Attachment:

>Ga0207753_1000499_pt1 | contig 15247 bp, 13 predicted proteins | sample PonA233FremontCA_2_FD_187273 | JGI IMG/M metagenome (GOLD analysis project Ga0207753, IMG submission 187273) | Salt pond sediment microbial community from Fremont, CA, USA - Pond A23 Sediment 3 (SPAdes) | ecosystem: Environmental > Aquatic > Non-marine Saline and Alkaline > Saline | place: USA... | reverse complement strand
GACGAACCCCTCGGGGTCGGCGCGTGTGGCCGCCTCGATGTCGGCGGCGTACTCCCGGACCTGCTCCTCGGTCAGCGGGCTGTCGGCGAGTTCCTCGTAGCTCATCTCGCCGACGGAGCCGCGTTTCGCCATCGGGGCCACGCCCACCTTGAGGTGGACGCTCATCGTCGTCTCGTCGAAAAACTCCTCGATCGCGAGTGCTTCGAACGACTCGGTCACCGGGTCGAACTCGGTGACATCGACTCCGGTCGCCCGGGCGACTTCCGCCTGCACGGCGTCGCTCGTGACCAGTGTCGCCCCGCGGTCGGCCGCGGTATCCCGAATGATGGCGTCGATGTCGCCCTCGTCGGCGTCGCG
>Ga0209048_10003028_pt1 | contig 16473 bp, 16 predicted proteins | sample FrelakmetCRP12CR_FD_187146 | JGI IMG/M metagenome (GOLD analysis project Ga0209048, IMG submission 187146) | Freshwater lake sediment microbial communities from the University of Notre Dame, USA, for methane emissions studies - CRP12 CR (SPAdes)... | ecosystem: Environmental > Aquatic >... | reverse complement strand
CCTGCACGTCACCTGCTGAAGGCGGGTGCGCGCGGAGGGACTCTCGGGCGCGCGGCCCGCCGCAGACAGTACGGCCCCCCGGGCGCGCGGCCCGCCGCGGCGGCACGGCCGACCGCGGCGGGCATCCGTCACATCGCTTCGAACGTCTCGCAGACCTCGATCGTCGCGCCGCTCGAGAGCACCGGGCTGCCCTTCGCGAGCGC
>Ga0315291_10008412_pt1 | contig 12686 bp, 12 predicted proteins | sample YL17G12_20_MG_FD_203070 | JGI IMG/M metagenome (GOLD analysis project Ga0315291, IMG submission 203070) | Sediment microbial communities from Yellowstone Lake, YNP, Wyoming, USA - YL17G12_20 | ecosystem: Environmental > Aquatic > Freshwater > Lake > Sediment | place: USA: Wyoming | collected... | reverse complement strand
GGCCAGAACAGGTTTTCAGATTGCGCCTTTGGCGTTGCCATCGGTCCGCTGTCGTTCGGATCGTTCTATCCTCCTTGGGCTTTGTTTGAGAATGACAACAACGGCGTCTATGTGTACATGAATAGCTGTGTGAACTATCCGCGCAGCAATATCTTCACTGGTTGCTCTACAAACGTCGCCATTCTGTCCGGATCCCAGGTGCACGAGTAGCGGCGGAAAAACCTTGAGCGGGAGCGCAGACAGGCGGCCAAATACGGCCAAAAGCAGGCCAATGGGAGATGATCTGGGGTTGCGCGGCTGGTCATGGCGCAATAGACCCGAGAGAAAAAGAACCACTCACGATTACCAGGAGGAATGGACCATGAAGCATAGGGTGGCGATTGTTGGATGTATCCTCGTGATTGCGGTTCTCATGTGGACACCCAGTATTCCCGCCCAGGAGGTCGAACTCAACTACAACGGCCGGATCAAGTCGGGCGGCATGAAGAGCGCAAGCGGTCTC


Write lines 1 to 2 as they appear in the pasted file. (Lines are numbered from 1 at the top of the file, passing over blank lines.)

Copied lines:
>Ga0207753_1000499_pt1 | contig 15247 bp, 13 predicted proteins | sample PonA233FremontCA_2_FD_187273 | JGI IMG/M metagenome (GOLD analysis project Ga0207753, IMG submission 187273) | Salt pond sediment microbial community from Fremont, CA, USA - Pond A23 Sediment 3 (SPAdes) | ecosystem: Environmental > Aquatic > Non-marine Saline and Alkaline > Saline | place: USA... | reverse complement strand
GACGAACCCCTCGGGGTCGGCGCGTGTGGCCGCCTCGATGTCGGCGGCGTACTCCCGGACCTGCTCCTCGGTCAGCGGGCTGTCGGCGAGTTCCTCGTAGCTCATCTCGCCGACGGAGCCGCGTTTCGCCATCGGGGCCACGCCCACCTTGAGGTGGACGCTCATCGTCGTCTCGTCGAAAAACTCCTCGATCGCGAGTGCTTCGAACGACTCGGTCACCGGGTCGAACTCGGTGACATCGACTCCGGTCGCCCGGGCGACTTCCGCCTGCACGGCGTCGCTCGTGACCAGTGTCGCCCCGCGGTCGGCCGCGGTATCCCGAATGATGGCGTCGATGTCGCCCTCGTCGGCGTCGCG